It is certainly sing-along time with a difference when the couple let out a defiant chorus of "Portaloo, Wouldn't escape if they told us to. Portaloo, Oh, oh, oh..."
All right, only kidding. In fact, Abba's Eurovision triumph is one of the very few hits they don't manage to shoehorn into the show. By the standards, though, of those K-Tel compilation West End musicals, Catherine Johnson's book does a nifty integration job with an original plot involving a young girl on the verge of marriage and her relationship with her mother when she discovers that any one of three men could have fathered her.
The real drama, however, is less between the characters on stage than between the audience of fans and the music. A defiantly camp note is struck from the opening announcement: "We'd like to warn people of a nervous disposition that platform boots and white Lycra will be worn in this production."
The show proceeds as though the fans have generously donated the songs to it for the evening and will sit there ready to exult at each deliriously outrageous way the makers engineer the next opportunity for a ditty.
It's certainly handy that the prospective bride's mother (the excellent Siobhan McCarthy) used to front a Seventies rock band and that she has invited her old backing singers (Louise Plowright, a leggy comic broad, and Jenny Galloway, who plays a very funny mini-mountain of a Rosie) to the wedding on the Greek island where she owns a taverna.
No excuse, then, for them not to break into an "impromptu" rendition of "Dancing Queen", with hairdryers, vibrators and roll-on deodorants as microphones, that is designed to bring out the dancing queen in the straightest soul.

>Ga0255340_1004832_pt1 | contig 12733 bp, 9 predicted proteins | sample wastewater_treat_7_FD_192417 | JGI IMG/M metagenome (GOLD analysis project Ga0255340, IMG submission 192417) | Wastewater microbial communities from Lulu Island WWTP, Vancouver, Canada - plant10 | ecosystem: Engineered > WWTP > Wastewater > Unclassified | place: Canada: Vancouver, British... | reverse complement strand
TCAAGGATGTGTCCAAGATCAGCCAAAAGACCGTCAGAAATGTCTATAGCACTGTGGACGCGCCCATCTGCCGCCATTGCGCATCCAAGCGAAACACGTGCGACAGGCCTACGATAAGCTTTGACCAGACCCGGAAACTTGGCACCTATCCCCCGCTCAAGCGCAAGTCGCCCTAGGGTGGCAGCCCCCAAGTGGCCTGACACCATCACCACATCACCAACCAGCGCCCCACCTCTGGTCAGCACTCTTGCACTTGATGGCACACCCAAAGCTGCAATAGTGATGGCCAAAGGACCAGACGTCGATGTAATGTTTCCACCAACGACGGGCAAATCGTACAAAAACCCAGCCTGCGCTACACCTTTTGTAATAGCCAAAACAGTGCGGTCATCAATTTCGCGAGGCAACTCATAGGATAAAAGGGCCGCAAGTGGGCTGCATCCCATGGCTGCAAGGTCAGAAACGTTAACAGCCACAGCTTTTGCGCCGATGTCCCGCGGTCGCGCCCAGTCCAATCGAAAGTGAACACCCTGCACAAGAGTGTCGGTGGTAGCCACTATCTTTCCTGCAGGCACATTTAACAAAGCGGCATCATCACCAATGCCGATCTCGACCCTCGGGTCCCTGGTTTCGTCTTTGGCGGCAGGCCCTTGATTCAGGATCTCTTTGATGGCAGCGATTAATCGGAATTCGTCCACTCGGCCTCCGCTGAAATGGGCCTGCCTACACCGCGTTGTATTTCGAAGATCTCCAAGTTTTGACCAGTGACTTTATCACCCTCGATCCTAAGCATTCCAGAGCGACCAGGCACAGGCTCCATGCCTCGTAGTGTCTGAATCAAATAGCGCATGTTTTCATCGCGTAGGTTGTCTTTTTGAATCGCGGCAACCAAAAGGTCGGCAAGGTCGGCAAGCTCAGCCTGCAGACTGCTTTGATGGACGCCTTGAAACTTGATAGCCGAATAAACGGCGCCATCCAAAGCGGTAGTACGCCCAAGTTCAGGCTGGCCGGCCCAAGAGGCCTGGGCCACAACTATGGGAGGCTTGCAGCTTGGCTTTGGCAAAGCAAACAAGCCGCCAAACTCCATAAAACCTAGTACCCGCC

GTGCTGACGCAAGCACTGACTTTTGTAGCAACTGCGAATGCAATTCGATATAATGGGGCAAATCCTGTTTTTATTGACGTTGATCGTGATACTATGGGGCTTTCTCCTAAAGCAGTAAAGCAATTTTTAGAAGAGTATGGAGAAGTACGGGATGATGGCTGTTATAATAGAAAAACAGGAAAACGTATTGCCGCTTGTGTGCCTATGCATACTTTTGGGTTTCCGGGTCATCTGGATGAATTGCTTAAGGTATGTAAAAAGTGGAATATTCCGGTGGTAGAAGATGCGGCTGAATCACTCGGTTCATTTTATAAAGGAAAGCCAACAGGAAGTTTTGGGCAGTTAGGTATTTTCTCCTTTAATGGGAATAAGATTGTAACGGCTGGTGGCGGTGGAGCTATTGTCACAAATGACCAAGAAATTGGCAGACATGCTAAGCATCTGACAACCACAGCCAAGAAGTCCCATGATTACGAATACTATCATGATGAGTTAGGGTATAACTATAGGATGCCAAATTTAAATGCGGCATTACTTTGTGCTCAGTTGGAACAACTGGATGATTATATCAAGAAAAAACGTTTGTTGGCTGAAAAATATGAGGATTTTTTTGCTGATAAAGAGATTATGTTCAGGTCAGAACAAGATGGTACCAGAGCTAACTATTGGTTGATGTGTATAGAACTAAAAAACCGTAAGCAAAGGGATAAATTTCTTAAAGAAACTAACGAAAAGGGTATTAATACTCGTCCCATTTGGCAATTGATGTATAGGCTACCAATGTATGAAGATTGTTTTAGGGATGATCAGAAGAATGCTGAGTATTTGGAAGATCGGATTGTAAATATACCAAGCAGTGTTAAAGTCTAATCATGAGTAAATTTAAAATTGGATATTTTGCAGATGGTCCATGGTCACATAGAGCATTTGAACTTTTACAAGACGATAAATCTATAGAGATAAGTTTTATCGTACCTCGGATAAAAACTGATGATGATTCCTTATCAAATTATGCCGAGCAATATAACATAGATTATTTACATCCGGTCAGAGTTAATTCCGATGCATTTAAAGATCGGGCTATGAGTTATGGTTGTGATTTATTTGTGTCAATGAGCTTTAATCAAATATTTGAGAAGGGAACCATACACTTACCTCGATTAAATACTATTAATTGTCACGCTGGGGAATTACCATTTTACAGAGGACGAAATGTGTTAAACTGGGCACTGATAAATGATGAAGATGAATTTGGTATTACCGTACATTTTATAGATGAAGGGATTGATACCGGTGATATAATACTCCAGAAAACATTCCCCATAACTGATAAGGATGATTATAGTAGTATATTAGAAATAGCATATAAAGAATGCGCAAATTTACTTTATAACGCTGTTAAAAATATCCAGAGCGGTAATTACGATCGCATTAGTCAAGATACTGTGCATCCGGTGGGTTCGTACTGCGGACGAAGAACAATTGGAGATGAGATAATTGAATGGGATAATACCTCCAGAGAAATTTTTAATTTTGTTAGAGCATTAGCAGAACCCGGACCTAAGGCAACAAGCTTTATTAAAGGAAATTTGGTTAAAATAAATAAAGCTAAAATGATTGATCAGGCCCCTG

Indeed, even the most avid collectors of kitsch cues for a song might find themselves amazed as the two friends comfort the mother with mock- solemn solace of "Chiquitita", or as one of the possible fathers unwraps Alan Partridge's Pringle sweater from Knowing Me, Knowing You and improbably warns the bride-to-be of the pains of divorce.
The island setting allows for camp underwater dream sequences of a Jacques Cousteau-meets-Esther Wil-liams variety. But there are also moments of heartfelt feeling as when McCarthy helps the daughter dress for her nuptials and sings, in pulsing voice, "Slipping Through My Fingers", here a lovely lament for the way one's children continually elude one until they finally leave.
Phyllida Lloyd's handsome production generates a terrific mood of airborne silliness and the songs, a curious mix of the buoyant and the haunting, are genuine golden oldies. Abba is pop's pithiest palindrome and, whichever way you read it, Mamma Mia! looks like being a hit.